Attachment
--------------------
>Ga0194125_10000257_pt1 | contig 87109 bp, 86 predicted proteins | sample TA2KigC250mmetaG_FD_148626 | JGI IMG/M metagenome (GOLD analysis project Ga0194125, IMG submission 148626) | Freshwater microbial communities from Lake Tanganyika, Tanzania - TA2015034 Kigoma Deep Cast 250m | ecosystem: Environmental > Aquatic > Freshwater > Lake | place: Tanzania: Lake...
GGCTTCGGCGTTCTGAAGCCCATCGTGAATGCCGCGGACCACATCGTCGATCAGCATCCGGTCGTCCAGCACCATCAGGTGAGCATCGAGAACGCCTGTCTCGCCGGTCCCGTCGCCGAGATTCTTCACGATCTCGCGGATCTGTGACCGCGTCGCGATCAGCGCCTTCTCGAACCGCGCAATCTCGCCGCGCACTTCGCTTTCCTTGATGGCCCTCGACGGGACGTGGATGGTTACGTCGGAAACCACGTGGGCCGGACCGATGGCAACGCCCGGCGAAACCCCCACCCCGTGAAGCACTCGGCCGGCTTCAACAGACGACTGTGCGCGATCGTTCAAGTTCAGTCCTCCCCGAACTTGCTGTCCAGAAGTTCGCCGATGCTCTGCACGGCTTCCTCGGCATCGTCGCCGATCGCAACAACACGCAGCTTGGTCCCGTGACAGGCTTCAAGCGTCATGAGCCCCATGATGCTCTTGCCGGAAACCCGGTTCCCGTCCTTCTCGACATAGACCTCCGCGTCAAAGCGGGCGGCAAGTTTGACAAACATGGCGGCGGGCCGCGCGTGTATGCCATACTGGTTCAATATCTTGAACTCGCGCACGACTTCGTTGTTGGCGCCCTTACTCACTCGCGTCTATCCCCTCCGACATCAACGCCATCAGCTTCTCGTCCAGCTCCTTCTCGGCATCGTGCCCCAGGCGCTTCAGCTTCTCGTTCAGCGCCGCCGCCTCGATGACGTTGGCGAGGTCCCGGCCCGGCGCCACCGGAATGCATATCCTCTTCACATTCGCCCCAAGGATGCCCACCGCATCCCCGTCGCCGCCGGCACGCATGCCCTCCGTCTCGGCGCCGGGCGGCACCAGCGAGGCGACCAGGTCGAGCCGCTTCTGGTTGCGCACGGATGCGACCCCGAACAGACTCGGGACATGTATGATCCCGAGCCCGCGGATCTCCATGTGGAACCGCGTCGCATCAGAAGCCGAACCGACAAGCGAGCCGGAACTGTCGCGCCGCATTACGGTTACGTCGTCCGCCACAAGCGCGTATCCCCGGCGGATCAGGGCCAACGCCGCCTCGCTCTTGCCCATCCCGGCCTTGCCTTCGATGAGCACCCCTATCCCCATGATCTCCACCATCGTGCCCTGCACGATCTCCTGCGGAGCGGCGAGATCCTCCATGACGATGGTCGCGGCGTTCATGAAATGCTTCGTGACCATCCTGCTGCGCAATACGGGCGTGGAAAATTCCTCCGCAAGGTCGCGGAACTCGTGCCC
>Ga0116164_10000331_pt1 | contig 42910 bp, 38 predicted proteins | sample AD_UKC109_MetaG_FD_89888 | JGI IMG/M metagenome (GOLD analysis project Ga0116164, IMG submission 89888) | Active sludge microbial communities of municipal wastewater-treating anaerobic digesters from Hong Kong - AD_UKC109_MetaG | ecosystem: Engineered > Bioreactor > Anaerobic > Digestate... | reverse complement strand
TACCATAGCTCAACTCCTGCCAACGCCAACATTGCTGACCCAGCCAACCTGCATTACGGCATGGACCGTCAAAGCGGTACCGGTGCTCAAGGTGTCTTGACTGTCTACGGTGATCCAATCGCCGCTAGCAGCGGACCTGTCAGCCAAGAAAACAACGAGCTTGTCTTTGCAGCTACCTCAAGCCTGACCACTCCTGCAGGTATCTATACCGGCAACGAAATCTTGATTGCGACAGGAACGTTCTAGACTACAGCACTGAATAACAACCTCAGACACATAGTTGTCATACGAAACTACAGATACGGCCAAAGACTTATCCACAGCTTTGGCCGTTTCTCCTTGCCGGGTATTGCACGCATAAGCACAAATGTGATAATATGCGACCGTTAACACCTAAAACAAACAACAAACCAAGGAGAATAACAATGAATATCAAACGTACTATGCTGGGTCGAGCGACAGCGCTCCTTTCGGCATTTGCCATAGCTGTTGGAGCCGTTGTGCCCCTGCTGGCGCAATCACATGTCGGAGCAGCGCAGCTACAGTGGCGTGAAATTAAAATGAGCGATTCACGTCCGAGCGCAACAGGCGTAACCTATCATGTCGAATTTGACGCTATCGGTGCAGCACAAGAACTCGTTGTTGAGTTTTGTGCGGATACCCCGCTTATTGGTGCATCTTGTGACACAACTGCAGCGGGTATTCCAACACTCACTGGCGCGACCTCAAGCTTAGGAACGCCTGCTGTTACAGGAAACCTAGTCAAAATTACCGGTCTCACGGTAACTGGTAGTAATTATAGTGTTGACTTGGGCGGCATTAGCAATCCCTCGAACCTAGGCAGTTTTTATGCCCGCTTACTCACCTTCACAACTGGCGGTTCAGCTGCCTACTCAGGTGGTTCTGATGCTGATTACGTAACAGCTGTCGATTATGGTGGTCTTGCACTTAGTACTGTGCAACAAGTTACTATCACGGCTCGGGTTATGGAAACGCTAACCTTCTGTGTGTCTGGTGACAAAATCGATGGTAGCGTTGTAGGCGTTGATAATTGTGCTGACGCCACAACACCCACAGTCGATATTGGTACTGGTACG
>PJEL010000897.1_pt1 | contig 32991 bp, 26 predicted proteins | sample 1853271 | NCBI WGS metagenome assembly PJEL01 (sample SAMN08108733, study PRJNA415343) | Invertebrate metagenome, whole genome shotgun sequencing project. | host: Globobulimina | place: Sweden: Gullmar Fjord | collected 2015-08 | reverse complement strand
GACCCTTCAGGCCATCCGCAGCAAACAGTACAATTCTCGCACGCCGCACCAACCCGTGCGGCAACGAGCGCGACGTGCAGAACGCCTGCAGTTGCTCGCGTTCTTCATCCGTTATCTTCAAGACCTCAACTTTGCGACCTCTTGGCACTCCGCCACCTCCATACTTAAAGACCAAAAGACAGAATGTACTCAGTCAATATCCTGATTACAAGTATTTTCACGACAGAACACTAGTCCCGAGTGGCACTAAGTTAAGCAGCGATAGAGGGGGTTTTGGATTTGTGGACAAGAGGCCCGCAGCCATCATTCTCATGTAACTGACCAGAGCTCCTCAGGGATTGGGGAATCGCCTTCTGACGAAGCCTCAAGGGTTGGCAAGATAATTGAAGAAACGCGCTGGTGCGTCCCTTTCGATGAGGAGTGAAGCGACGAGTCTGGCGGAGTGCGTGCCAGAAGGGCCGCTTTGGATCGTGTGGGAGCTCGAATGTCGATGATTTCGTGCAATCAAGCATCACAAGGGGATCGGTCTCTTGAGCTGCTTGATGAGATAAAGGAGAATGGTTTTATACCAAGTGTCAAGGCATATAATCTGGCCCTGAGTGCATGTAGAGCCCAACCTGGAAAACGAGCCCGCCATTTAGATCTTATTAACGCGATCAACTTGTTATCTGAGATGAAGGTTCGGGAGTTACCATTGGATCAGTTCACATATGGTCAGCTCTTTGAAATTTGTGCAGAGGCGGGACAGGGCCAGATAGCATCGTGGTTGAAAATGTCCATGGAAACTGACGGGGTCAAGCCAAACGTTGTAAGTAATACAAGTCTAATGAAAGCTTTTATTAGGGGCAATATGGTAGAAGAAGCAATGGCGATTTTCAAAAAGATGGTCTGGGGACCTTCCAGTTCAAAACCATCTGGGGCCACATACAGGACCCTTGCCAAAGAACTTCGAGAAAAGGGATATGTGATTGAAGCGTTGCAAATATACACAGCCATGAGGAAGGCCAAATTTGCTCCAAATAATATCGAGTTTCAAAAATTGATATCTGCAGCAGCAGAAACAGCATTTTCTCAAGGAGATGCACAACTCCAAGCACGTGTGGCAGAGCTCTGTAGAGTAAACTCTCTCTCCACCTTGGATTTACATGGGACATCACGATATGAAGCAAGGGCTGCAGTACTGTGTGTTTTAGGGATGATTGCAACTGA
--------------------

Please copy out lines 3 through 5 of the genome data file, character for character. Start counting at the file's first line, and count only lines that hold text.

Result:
>Ga0116164_10000331_pt1 | contig 42910 bp, 38 predicted proteins | sample AD_UKC109_MetaG_FD_89888 | JGI IMG/M metagenome (GOLD analysis project Ga0116164, IMG submission 89888) | Active sludge microbial communities of municipal wastewater-treating anaerobic digesters from Hong Kong - AD_UKC109_MetaG | ecosystem: Engineered > Bioreactor > Anaerobic > Digestate... | reverse complement strand
TACCATAGCTCAACTCCTGCCAACGCCAACATTGCTGACCCAGCCAACCTGCATTACGGCATGGACCGTCAAAGCGGTACCGGTGCTCAAGGTGTCTTGACTGTCTACGGTGATCCAATCGCCGCTAGCAGCGGACCTGTCAGCCAAGAAAACAACGAGCTTGTCTTTGCAGCTACCTCAAGCCTGACCACTCCTGCAGGTATCTATACCGGCAACGAAATCTTGATTGCGACAGGAACGTTCTAGACTACAGCACTGAATAACAACCTCAGACACATAGTTGTCATACGAAACTACAGATACGGCCAAAGACTTATCCACAGCTTTGGCCGTTTCTCCTTGCCGGGTATTGCACGCATAAGCACAAATGTGATAATATGCGACCGTTAACACCTAAAACAAACAACAAACCAAGGAGAATAACAATGAATATCAAACGTACTATGCTGGGTCGAGCGACAGCGCTCCTTTCGGCATTTGCCATAGCTGTTGGAGCCGTTGTGCCCCTGCTGGCGCAATCACATGTCGGAGCAGCGCAGCTACAGTGGCGTGAAATTAAAATGAGCGATTCACGTCCGAGCGCAACAGGCGTAACCTATCATGTCGAATTTGACGCTATCGGTGCAGCACAAGAACTCGTTGTTGAGTTTTGTGCGGATACCCCGCTTATTGGTGCATCTTGTGACACAACTGCAGCGGGTATTCCAACACTCACTGGCGCGACCTCAAGCTTAGGAACGCCTGCTGTTACAGGAAACCTAGTCAAAATTACCGGTCTCACGGTAACTGGTAGTAATTATAGTGTTGACTTGGGCGGCATTAGCAATCCCTCGAACCTAGGCAGTTTTTATGCCCGCTTACTCACCTTCACAACTGGCGGTTCAGCTGCCTACTCAGGTGGTTCTGATGCTGATTACGTAACAGCTGTCGATTATGGTGGTCTTGCACTTAGTACTGTGCAACAAGTTACTATCACGGCTCGGGTTATGGAAACGCTAACCTTCTGTGTGTCTGGTGACAAAATCGATGGTAGCGTTGTAGGCGTTGATAATTGTGCTGACGCCACAACACCCACAGTCGATATTGGTACTGGTACG
>PJEL010000897.1_pt1 | contig 32991 bp, 26 predicted proteins | sample 1853271 | NCBI WGS metagenome assembly PJEL01 (sample SAMN08108733, study PRJNA415343) | Invertebrate metagenome, whole genome shotgun sequencing project. | host: Globobulimina | place: Sweden: Gullmar Fjord | collected 2015-08 | reverse complement strand